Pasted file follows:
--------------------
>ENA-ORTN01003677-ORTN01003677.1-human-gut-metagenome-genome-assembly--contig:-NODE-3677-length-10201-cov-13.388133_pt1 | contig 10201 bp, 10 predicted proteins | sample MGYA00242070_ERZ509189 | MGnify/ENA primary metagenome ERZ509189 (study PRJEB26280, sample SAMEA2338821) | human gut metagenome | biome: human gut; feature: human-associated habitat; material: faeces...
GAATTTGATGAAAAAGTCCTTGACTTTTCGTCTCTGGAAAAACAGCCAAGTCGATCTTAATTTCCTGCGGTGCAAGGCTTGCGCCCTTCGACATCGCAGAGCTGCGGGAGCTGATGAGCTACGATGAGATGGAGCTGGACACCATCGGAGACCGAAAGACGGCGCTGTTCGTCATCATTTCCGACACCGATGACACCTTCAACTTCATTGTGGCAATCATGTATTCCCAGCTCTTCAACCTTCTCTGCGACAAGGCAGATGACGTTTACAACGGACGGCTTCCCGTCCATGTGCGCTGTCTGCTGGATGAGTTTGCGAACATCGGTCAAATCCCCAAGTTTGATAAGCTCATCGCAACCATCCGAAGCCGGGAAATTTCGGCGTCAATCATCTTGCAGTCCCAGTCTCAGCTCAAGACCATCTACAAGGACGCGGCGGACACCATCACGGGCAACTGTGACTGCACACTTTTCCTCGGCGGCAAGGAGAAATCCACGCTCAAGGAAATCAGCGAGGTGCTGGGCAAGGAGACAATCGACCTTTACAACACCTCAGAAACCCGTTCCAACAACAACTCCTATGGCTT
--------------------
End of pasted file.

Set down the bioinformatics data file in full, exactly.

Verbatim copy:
>ENA-ORTN01003677-ORTN01003677.1-human-gut-metagenome-genome-assembly--contig:-NODE-3677-length-10201-cov-13.388133_pt1 | contig 10201 bp, 10 predicted proteins | sample MGYA00242070_ERZ509189 | MGnify/ENA primary metagenome ERZ509189 (study PRJEB26280, sample SAMEA2338821) | human gut metagenome | biome: human gut; feature: human-associated habitat; material: faeces...
GAATTTGATGAAAAAGTCCTTGACTTTTCGTCTCTGGAAAAACAGCCAAGTCGATCTTAATTTCCTGCGGTGCAAGGCTTGCGCCCTTCGACATCGCAGAGCTGCGGGAGCTGATGAGCTACGATGAGATGGAGCTGGACACCATCGGAGACCGAAAGACGGCGCTGTTCGTCATCATTTCCGACACCGATGACACCTTCAACTTCATTGTGGCAATCATGTATTCCCAGCTCTTCAACCTTCTCTGCGACAAGGCAGATGACGTTTACAACGGACGGCTTCCCGTCCATGTGCGCTGTCTGCTGGATGAGTTTGCGAACATCGGTCAAATCCCCAAGTTTGATAAGCTCATCGCAACCATCCGAAGCCGGGAAATTTCGGCGTCAATCATCTTGCAGTCCCAGTCTCAGCTCAAGACCATCTACAAGGACGCGGCGGACACCATCACGGGCAACTGTGACTGCACACTTTTCCTCGGCGGCAAGGAGAAATCCACGCTCAAGGAAATCAGCGAGGTGCTGGGCAAGGAGACAATCGACCTTTACAACACCTCAGAAACCCGTTCCAACAACAACTCCTATGGCTT